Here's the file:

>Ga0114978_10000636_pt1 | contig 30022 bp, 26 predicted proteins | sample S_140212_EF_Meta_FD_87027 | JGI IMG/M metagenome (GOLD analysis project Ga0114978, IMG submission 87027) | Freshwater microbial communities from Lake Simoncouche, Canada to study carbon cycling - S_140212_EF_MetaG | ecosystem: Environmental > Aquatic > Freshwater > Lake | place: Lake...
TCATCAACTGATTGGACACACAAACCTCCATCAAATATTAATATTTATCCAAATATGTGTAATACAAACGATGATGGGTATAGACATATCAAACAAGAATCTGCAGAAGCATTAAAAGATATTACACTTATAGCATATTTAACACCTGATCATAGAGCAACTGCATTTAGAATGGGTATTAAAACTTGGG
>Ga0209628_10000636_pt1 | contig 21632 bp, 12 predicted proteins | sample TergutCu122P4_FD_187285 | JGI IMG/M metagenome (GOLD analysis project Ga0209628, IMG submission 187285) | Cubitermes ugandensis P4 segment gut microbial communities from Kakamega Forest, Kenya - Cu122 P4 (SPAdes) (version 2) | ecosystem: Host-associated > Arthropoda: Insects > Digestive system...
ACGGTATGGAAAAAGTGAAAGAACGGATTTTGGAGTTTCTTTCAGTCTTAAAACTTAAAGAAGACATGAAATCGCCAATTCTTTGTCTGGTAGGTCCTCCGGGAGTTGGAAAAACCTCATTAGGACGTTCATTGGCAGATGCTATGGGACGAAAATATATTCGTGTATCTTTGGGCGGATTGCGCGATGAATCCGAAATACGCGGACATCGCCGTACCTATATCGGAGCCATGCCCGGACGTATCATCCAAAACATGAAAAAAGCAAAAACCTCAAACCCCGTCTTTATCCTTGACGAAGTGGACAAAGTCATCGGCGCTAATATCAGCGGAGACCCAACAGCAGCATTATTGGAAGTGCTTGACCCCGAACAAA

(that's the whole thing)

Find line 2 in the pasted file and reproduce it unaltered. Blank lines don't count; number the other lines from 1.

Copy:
TCATCAACTGATTGGACACACAAACCTCCATCAAATATTAATATTTATCCAAATATGTGTAATACAAACGATGATGGGTATAGACATATCAAACAAGAATCTGCAGAAGCATTAAAAGATATTACACTTATAGCATATTTAACACCTGATCATAGAGCAACTGCATTTAGAATGGGTATTAAAACTTGGG